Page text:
Human encounters are chock full of potential for disaster and delight. And then there are the majority of circumstances which are neither, when life is ho-hum; where life involves pain and pleasure within the realm of a plethora of existential varieties.
HUMAN ENCOUNTERS WITH SPIRITUAL BEINGS
We’re all having human encounters with spiritual beings. The range of situations that can go wrong is infinite, yet myriads of glorious things can occur, too.
As we encounter people in a very human way, we’re blessed to remember limitations — ours and theirs.
We’re blessed because our expectations are enriched with remembrances of reality. We’re blessed because we carry an inherent understanding of them which they may interpret as empathy, and humility, expressed as a well-intended interest in them. We’re blessed because we don’t expect unrealistic performance out of us or them. We allow ourselves to enjoy a blessed human encounter with a spiritual being, and they, by association, enjoy us being free to be us, as we allow them to be free to be them.
A blessed human encounter is one, therefore, where we enjoy being free to be us, as we allow them to be free to be them.
A blessed human encounter occurs when all people enjoy the freedom to be individual spiritual beings together.

Saturday, September 30, 2017

The love-hate relationship we have with Truth

IMAGINE the spontaneous laughter, when Richard Rohr OFM says, “Before the truth sets you free, it tends to make you miserable.”
Humour makes us laugh because it sounds absurd, but it is, of course, at the same time, 100 percent true.
The truth about truth is we have a love-hate relationship with it. We love it ultimately, because it delivers on its promise; to set us free. But not before we suffer one or some varietal/s of indignity we never thought would feel so humiliating.
That’s the Christian journey into transformation we’re encouraged to continue to take.
God is love. Not only do we know that, but it’s in the Bible. How God loves us is another concept. One way God loves us is with the truth. Indeed, though we can say it’s biblical that God accepts us as we are, we should also say it’s biblical that God loves us too much to leave us as we are. Both realities are true. God is passionate equally about both. His love wants the best for us at every point of our lives over our lifespan. He requires us to wrestle with truth if we’re to love and be loved better.
We love truth because it transforms us, but not before it torments us through trial.
In the same way a romantic relationship proves its potential — that the partners’ commitment to each other remains strong through the harder going middle stages — love never ascends its potential unless both face truth. About the other person, most certainly. About the relationship, yes. But about themselves, too.
Truth has the power to license deeper manifestations of love. Truth transforms, because it entertains the ugly bits that a shallow love would want to remain covered up.
Truth requires courage to face what feels like an adversary, but it turns out to be an advocate.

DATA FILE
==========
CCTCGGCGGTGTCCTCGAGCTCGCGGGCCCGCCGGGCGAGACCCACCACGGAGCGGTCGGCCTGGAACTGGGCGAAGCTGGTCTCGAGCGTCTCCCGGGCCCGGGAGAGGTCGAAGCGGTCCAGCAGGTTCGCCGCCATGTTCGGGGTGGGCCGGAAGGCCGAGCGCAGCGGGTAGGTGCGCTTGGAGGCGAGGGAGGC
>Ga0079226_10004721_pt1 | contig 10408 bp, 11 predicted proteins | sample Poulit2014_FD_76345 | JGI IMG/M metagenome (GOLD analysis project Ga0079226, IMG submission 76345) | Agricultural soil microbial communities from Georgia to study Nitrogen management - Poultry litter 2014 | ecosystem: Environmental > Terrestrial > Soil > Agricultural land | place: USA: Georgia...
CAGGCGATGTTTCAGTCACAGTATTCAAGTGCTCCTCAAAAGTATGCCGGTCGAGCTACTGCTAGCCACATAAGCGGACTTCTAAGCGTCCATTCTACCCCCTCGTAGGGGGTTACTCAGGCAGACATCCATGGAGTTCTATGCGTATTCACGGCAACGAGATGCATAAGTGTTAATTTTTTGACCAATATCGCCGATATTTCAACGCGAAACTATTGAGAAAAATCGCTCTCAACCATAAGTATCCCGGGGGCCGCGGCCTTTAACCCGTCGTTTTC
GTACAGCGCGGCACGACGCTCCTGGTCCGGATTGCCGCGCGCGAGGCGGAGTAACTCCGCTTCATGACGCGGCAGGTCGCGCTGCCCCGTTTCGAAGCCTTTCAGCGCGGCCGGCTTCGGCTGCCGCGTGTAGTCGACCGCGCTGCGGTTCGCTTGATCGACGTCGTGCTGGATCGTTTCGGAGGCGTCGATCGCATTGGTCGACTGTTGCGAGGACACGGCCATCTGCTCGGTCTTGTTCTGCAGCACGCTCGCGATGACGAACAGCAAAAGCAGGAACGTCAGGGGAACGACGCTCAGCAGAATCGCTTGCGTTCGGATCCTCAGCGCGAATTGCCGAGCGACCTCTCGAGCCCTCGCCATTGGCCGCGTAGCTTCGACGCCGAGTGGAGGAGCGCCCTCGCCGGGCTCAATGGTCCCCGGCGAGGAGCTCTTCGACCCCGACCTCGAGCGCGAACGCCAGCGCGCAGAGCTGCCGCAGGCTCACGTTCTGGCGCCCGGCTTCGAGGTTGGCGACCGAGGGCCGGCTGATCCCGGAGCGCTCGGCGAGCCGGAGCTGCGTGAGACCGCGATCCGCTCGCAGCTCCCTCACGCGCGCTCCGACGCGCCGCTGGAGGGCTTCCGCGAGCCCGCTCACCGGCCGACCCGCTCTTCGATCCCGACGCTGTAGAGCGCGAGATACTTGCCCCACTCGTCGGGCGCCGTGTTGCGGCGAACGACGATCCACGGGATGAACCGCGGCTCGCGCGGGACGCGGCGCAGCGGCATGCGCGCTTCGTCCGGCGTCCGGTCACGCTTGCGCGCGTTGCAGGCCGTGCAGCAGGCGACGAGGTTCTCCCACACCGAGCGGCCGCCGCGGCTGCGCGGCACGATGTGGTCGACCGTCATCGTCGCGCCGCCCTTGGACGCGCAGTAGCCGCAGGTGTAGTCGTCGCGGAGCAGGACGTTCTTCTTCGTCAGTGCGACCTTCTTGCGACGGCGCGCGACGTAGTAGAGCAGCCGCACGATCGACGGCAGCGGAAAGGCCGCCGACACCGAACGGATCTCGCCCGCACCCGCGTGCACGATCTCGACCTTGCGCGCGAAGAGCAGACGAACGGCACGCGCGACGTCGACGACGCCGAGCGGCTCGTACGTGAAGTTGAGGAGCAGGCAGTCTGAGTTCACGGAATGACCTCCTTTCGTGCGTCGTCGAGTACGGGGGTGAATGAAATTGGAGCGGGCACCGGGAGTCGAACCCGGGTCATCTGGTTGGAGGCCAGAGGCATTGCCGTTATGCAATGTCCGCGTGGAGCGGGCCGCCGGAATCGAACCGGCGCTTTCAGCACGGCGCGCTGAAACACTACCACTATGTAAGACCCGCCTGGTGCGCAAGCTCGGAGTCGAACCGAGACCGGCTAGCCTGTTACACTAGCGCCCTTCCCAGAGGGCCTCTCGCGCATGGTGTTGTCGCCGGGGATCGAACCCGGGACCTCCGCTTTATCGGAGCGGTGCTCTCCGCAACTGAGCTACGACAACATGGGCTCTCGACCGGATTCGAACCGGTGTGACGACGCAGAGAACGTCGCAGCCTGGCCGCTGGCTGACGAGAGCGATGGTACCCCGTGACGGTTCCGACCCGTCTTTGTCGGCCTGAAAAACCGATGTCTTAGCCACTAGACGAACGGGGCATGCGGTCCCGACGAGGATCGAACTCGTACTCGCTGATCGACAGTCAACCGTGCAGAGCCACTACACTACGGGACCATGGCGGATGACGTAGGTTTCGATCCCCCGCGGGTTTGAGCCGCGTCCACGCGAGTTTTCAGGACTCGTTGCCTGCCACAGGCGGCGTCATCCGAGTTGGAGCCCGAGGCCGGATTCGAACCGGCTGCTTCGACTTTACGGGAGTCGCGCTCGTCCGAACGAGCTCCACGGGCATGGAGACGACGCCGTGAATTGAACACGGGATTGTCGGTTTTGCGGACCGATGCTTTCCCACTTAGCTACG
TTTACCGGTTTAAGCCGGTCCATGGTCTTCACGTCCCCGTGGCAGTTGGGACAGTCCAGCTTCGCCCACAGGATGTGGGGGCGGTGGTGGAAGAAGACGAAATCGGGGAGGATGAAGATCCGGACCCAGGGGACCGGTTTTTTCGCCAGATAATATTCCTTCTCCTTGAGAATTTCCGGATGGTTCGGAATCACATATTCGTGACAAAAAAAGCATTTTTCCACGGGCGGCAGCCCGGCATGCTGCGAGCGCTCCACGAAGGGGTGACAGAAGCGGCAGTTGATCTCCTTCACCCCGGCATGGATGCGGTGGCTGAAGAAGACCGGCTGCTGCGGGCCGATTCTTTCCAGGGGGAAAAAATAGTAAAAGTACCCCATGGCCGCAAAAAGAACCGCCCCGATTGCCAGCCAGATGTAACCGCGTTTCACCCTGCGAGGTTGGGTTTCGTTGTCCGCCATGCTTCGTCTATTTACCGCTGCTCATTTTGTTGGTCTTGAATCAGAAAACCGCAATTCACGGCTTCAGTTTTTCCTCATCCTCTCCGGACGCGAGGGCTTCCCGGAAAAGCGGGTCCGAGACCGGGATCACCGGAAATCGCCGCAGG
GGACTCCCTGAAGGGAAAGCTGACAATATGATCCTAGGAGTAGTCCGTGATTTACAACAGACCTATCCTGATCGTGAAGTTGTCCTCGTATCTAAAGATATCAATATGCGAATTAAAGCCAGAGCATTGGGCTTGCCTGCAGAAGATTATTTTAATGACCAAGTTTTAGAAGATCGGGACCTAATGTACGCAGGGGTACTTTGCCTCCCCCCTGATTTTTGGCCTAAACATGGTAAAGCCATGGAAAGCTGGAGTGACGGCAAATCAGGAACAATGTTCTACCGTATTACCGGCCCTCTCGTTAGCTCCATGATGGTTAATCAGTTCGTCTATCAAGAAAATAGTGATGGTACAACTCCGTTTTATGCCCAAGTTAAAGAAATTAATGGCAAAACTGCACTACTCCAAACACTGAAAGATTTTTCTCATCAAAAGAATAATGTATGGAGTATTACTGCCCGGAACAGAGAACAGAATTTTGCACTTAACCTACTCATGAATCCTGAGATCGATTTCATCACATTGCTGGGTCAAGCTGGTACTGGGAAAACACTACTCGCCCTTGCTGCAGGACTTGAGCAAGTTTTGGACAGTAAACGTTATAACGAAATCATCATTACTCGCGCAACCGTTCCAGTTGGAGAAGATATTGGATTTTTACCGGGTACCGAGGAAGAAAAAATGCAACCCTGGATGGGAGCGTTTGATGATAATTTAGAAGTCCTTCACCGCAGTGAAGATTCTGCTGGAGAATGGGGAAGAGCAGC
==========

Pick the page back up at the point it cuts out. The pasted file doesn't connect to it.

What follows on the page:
If we will allow Jesus to continue to transform us, our spiritual task is simple: invite the discomfort of truth, so that His love would deepen in and mature us.
And now here’s a truth that ought to rock us to our core: God so loved the world he gave his one and only Son, that whoever believes in Him shall not perish but have eternal life (John 3:16).
No matter how shocking our truths are, the living God knows and still loves us. And there’s nothing we could do that would separate us from His love. There is no truth that God doesn’t know, and He still loves each one of us!
So don’t be scared of the truth, and certainly don’t be ashamed of or feel guilty for it. Be honest about it.
See how love makes it easy to love truth? Hate it no longer.
Give yourself to the reception of truth and the powers of love will become you.

Friday, September 22, 2017

Couples who Climb Out of Conflict into Contentment

THERE are five essential stages of love every couple must go through to ultimately experience a satisfying, productive and fun relationship. The first and second stages pass quickly, the third can seem to last an eternity — hell, not heaven — and the fourth and fifth stages come as the fruit of perseverance through stage three.
The five stages of love are what I call:
1.      Romance – this stage feels incredible but it doesn’t last long, although the irony is those couples who climb through conflict and ascend to stage five reclaim a more mature romance than any new couple could experience.
2.      Landing – this is what my wife Sarah calls it. She refused to get engaged to be married until we actually landed; no longer airborne in the fantasy land of romance.
3.      Disillusionment – believe it or not, when we reached this stage in married life, I used to think my wife was somehow broken… like, ‘what on earth did I get myself into?’ Only when we ascended out of disillusionment did she concede she often felt the very same way.
4.      Real love – ah the bliss of becoming realists together! Only a couple who endures the tenuous stage of disillusionment gets here. Some couples never get here, and divorce becomes almost inevitable, unless both partners can live in deep dissatisfaction. Then we must prevent backsliding into disillusionment. In real love is a skillset that the couple has learned to construct and deploy.